An enigmatic message from Kansas City Mayor Sly James is stoking intrigue regarding the area effort to land Amazon’s second headquarters.
At about 7 a.m. Wednesday, James tweeted, “I’ve been busy online shopping. Find out why at 3 p.m.” The message included a photo of James surrounded by Amazon boxes.
I’ve been busy online shopping. Find out why at 3 pm. pic.twitter.com/4tpKRqLBFi
— Mayor Sly James (@MayorSlyJames) October 11, 2017
In early September, Amazon announced that it was planning to build a second, $5 billion headquarters that could create as many as 50,000 jobs. The announcement kicked off a frenzy of interest by cities across the nation hoping to entice Amazon.
While its context is still unknown, the 3 p.m. announcement appears to be a publicity effort to help Kansas City’s chances of landing the headquarters. According to the online retail and tech giant’s website, Amazon will be accepting applicants to its request for proposal until Oct. 19.
Similar to the enticements prompted by Google Fiber’s request for proposal, cities are now hoping to woo Amazon through creative means. For instance, the city of Stonecrest, Georgia, recently agreed to change its name to Amazon, Georgia, and give the company 345 acres of land if Amazon chooses it. Tucson, Arizona, decided to send a prickly gift to Amazon CEO Jeff Bezos in the form of a 21-foot-tall cactus.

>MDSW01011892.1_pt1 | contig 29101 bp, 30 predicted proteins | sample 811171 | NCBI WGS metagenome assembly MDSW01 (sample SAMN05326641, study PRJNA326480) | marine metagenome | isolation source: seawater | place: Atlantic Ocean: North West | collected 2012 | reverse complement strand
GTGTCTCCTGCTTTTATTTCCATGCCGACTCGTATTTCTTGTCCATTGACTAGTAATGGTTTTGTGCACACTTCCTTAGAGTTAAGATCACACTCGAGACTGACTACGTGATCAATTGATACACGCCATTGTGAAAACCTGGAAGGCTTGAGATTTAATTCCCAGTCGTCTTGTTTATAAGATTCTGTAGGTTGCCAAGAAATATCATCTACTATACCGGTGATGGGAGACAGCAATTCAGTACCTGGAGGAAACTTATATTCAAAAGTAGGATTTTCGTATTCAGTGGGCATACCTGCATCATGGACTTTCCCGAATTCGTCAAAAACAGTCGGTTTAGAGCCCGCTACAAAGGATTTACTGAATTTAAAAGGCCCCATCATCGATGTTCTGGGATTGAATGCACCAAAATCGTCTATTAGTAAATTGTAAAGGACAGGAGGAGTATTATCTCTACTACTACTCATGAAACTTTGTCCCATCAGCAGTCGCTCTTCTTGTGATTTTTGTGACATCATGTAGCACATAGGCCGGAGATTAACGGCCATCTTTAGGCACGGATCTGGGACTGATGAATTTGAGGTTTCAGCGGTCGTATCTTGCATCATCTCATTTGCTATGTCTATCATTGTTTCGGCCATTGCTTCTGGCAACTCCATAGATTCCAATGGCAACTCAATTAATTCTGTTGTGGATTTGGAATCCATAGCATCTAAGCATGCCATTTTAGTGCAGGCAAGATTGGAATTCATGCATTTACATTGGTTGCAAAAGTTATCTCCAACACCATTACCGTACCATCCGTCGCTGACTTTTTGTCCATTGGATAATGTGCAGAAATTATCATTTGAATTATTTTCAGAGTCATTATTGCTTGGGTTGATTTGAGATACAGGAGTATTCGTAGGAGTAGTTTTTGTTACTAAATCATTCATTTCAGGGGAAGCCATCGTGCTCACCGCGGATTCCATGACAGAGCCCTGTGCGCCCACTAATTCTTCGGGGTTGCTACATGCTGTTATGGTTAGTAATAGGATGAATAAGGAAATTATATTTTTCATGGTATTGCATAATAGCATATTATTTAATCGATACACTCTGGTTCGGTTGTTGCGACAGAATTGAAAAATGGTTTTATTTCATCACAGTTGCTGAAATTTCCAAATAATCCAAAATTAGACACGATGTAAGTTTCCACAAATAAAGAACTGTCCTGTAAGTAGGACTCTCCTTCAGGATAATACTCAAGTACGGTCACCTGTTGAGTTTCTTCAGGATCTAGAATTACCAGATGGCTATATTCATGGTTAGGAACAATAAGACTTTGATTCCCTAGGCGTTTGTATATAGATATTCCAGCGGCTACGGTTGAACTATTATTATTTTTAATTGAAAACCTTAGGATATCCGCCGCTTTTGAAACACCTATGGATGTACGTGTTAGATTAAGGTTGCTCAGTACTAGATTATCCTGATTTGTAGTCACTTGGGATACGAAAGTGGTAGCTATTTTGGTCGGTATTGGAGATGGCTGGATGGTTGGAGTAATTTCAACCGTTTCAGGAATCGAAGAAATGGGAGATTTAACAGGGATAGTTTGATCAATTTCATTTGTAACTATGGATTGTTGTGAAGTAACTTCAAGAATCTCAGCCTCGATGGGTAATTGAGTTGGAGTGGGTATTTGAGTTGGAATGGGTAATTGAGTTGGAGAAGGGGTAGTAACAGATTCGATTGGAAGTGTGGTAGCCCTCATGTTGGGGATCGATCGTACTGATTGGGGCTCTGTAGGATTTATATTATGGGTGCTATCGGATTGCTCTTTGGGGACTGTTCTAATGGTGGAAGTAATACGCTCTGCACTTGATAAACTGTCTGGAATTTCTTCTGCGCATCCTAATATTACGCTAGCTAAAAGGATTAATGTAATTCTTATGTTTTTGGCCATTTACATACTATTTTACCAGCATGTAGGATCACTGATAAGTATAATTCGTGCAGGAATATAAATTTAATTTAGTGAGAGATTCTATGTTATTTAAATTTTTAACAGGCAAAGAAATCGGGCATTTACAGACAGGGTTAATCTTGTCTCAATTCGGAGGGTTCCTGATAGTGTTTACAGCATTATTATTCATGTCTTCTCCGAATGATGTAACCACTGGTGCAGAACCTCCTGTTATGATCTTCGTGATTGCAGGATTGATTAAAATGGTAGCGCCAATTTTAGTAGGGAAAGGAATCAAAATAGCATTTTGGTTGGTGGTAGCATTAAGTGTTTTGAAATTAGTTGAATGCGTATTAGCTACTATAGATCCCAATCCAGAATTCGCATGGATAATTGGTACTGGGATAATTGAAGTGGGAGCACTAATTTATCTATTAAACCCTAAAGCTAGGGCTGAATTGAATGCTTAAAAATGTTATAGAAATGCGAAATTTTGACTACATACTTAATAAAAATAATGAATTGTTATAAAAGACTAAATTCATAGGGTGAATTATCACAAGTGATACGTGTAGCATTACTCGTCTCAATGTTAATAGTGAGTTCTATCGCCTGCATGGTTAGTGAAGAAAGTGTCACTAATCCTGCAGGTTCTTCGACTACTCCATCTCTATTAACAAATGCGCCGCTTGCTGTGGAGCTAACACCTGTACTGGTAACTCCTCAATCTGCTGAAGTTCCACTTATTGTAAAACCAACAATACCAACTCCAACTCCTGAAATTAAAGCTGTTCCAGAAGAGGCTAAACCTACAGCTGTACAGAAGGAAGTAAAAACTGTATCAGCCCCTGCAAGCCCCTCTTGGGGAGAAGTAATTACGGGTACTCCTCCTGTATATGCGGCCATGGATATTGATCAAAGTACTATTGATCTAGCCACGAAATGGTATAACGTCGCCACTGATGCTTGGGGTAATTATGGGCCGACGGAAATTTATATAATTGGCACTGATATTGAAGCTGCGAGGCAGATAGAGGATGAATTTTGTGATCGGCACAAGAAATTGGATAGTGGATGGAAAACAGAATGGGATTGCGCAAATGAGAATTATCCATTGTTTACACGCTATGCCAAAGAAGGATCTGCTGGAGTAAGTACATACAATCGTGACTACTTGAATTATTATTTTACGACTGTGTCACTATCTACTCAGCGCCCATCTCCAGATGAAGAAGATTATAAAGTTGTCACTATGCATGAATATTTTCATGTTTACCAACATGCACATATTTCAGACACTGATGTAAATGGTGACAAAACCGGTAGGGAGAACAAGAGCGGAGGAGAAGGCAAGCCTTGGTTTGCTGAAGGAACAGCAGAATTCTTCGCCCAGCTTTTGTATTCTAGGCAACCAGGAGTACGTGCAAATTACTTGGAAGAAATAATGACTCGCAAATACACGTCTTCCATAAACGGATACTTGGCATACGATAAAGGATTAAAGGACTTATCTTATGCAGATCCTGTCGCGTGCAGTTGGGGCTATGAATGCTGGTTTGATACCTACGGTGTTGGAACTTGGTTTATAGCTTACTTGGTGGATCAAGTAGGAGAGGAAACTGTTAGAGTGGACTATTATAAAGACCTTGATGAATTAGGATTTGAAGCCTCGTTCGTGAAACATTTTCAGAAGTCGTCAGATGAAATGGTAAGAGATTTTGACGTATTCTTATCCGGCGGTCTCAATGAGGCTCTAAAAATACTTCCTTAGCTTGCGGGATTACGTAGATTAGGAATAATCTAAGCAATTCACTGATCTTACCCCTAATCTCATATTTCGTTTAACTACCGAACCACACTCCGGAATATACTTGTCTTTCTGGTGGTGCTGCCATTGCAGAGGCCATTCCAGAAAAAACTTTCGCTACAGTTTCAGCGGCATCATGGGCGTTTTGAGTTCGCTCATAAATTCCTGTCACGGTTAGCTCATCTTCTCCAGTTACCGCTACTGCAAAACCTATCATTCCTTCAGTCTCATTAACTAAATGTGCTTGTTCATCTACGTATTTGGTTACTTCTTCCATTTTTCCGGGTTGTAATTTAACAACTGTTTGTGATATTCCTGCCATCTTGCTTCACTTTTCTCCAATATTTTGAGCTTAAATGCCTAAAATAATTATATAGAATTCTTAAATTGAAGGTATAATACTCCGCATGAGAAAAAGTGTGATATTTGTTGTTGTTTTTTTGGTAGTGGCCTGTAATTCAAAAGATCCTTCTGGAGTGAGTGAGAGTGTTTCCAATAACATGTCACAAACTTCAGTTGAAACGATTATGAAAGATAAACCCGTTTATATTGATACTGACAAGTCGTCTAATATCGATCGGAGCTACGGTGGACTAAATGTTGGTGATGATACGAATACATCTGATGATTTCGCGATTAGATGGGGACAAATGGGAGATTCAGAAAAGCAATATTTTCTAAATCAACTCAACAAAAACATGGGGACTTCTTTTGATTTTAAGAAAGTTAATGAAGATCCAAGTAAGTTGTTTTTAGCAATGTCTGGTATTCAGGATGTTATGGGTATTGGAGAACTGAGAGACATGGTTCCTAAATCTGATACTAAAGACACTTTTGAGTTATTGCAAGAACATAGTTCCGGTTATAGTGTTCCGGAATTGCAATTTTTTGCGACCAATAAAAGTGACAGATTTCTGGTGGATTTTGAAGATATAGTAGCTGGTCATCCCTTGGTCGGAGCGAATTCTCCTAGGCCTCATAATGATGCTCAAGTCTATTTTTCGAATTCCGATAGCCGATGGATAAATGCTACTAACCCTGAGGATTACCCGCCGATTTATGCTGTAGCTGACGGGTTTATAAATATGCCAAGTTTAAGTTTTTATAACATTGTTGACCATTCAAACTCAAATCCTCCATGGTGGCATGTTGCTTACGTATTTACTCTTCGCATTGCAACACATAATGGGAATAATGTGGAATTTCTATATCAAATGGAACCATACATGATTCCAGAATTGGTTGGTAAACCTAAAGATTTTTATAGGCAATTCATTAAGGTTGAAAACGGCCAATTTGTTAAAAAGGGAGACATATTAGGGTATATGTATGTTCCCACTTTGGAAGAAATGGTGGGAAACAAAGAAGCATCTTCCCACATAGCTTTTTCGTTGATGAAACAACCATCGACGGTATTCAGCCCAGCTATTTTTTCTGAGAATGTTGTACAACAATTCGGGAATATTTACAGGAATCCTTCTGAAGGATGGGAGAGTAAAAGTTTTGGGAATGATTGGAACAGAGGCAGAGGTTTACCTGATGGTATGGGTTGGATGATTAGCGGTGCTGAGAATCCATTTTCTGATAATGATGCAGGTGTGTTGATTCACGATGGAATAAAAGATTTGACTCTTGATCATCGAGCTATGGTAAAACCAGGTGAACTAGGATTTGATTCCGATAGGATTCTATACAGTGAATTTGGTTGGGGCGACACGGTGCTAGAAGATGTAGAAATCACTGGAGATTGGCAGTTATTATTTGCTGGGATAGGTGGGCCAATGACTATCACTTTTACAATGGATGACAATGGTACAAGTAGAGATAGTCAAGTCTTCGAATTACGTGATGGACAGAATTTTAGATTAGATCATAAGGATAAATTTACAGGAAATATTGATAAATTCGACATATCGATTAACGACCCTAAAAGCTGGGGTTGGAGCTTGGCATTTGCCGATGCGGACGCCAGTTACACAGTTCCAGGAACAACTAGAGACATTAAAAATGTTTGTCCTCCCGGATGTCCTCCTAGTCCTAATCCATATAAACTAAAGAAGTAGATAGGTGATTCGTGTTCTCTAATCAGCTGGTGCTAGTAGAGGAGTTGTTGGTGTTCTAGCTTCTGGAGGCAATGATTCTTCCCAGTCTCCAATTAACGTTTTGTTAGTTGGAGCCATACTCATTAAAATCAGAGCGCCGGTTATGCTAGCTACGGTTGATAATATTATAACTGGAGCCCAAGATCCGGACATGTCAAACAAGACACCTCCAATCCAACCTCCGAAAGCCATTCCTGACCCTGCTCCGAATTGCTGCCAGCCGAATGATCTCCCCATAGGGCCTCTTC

Landing such a headquarters has Kansas City leaders and economic development groups salivating. Between 2010 and 2016, Amazon said it estimates that its investments in the Seattle area resulted in an additional $38 billion to the city’s economy. The company claims that every dollar invested by Amazon in Seattle generated an additional $1.40 for the city’s economy overall.
Kansas City’s Smart City initiative is one selling point leaders are highlighting for Amazon. Since the launch of the smart city initiative in 2016, downtown Kansas City has been transforming into a hotbed of sensor networks and Wi-Fi connectivity on and around the 2.2-mile streetcar line.
The Economic Development Corporation Kansas City, KC Tech Council and Kansas City Area Development Council are working together on the area’s proposal, with the KCADC serving as the primary point of contact.
The EDCKC also joined in building the Twitter excitement, highlighting projects that James recently reviewed, including a fishing net, cereal, flashlight, diapers, label maker and more. In many of the reviews, James is promoting an aspect of Kansas City’s community, including Google Fiber, its entrepreneurial community, low cost of living, coffee scene, underground office complexes, scenery and more.
— EDC Kansas City (@EDCKC) October 11, 2017
Stay tuned to startlandnews.com for an update after James’ announcement.